That’s so handy that I don’t have to copy paste any custom function from SO or my previous code.

### Automating EDA – Continuous

As with most EDA on Continuous variables (numbers), We’ll start of with Histogram that can help us understand the underlying distributions.

And that’s just one function `plot_histogram()`

`DataExplorer::plot_histogram(web)`

And a similar function for density plot `plot_density()`

`plot_density(web)`

That’s all `univariate`

and if we get on with `bivariate1, we can start off with boxplots with respect to a categorical variable.

`plot_boxplot(web, by= 'month', ncol = 2)`

`## Warning: Removed 111 rows containing non-finite values (stat_boxplot).`

And, the super-useful correlation plot.

`plot_correlation(web, cor_args = list( 'use' = 'complete.obs'))`

```
## 2 features with more than 20 categories ignored!
## timestamp: 365 categories
## day: 31 categories
```

```
## Warning in cor(x = structure(list(home = c(352L, 203L, 103L, 484L, 438L, :
## the standard deviation is zero
```

`## Warning: Removed 32 rows containing missing values (geom_text).`

If in case, you want the correlation plot to be plotted only for continuous variables:

`plot_correlation(web, type = 'c',cor_args = list( 'use' = 'complete.obs'))`

Well, that’s how simple it’s to make a bunch of plots for continous variables.

### Automating EDA – Categorical

A bar plot to combine a categorical and a continuous variable. By default (with no `with`

value), `plot_bar()`

plots the categorical variable against the frequency/count.

`plot_bar(web,maxcat = 20, parallel = TRUE)`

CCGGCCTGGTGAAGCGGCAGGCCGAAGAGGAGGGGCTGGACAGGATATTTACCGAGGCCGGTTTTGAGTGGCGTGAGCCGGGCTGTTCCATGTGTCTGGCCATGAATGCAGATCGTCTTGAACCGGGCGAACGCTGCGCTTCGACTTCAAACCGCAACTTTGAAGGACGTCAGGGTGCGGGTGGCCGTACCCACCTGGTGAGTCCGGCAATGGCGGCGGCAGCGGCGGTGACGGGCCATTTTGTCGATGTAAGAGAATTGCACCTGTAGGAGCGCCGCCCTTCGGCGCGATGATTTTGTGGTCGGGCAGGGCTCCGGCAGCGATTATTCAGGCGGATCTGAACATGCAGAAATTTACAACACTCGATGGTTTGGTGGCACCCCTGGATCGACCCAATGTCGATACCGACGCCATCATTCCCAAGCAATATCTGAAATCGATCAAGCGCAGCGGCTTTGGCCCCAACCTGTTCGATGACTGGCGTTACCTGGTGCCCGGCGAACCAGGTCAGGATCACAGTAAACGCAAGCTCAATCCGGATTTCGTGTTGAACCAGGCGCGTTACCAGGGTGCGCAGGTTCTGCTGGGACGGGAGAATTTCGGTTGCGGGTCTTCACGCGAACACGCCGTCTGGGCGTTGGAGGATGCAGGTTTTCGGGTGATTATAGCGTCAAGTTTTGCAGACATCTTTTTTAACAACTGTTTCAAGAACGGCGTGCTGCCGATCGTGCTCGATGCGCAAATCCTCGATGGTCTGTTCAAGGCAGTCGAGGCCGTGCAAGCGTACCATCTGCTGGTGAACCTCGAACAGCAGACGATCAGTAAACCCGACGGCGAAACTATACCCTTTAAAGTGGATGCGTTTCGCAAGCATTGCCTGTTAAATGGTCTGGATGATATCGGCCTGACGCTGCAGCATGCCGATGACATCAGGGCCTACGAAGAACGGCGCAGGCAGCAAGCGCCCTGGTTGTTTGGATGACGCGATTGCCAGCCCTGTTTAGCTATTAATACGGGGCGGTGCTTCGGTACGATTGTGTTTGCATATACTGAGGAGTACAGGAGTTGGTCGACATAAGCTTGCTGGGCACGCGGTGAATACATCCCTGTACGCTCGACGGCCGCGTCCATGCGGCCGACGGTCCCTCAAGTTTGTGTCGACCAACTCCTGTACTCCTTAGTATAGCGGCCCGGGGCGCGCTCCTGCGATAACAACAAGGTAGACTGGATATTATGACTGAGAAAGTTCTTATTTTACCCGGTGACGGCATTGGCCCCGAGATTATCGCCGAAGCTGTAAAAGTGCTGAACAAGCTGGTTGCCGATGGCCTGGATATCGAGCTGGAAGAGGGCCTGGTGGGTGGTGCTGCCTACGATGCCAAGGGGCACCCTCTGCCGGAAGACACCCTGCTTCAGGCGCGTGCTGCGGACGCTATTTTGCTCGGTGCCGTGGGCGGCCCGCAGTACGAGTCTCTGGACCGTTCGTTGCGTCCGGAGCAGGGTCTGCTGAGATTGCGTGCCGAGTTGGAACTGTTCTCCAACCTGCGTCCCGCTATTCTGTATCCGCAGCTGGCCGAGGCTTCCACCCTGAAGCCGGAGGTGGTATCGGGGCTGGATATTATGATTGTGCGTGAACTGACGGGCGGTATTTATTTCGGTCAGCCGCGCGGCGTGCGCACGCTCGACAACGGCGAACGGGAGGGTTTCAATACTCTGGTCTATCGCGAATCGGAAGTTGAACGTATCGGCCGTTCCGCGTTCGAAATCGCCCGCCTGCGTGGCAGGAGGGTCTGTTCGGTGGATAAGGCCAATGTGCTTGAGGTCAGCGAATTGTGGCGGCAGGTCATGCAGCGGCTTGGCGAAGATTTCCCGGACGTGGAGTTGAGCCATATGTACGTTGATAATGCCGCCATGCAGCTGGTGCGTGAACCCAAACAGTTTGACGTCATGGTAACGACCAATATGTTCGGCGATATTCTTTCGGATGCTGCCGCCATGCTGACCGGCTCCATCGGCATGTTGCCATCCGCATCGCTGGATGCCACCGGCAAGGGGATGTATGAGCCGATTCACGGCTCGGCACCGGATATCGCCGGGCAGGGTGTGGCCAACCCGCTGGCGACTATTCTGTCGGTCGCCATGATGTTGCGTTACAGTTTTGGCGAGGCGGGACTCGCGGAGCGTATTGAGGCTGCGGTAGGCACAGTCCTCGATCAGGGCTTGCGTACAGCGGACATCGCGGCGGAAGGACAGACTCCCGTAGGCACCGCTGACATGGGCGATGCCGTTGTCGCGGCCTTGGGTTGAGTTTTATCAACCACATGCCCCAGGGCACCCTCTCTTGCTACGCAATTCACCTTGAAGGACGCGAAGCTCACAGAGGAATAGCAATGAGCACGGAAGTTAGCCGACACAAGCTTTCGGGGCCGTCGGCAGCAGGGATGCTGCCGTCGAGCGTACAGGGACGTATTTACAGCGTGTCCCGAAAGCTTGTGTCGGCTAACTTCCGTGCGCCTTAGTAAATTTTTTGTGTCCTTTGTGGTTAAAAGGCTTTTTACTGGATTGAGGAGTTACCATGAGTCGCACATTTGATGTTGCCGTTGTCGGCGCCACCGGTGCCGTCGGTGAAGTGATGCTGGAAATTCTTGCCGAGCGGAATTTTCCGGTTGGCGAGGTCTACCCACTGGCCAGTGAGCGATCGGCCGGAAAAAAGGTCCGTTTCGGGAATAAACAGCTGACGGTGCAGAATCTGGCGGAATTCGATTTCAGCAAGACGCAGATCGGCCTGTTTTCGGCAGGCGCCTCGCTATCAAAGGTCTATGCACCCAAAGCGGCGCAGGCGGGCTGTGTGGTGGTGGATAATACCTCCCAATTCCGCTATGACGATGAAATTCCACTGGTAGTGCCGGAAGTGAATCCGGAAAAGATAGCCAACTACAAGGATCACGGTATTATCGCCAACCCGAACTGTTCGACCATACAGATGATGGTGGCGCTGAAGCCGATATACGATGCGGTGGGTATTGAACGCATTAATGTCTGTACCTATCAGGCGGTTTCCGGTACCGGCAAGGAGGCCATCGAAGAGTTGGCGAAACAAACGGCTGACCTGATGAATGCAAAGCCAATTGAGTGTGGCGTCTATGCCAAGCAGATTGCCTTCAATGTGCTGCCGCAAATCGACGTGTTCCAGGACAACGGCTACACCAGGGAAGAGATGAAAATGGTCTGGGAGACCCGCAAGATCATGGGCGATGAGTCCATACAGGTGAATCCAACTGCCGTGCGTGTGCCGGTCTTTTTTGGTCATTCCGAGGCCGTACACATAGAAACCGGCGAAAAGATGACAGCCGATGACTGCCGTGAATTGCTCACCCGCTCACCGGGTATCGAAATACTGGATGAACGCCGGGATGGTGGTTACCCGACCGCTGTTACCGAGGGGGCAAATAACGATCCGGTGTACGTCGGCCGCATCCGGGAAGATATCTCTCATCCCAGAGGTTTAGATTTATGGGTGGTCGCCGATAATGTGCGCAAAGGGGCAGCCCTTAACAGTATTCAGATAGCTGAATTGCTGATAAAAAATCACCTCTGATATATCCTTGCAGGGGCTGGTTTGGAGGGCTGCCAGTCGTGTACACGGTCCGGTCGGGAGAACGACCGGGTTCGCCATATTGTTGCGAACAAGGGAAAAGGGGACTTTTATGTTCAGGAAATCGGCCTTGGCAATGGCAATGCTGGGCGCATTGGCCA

```
## 2 columns ignored with more than 20 categories.
## timestamp: 365 categories
## day: 31 categories
```

Also, We’ve got an option to specify the name of the continuous variable to be summed up.

`plot_bar(web,with = c("home"), maxcat = 20, parallel = TRUE)`

```
## 2 columns ignored with more than 20 categories.
## timestamp: 365 categories
## day: 31 categories
```

### EDA Report

While those above ones are specific functions for a specific type of plot (but plotted for the whole dataset) making EDA a very quick process.

`create_report()`

`create_report()`

helps us in generating an output report combining all the required plots for different types of variables.

### Plot Aesthetics

It’s worthy enough to mention that these ggplots that are built aren’t the final version as `DataExplorer`

allows us to supply `ggtheme`

theme name and `theme_config`

to pass on the theme paramaters. Also functions like `plot_box()`

or `plot_histgram()`

also takes in the plot-specific arguments. For more details on this check out relevant help files.

```
plot_intro(web,
ggtheme = theme_minimal(),
title = "Automated EDA with Data Explorer",
)
```

### Summary

`DataExplorer`

is extremely handy for automating EDA in a lot of use-cses like Missing Values reporting in an ETL process or Basic EDA in a Hackathon. It’s definitely another generalist-tool that could be customized for better usage.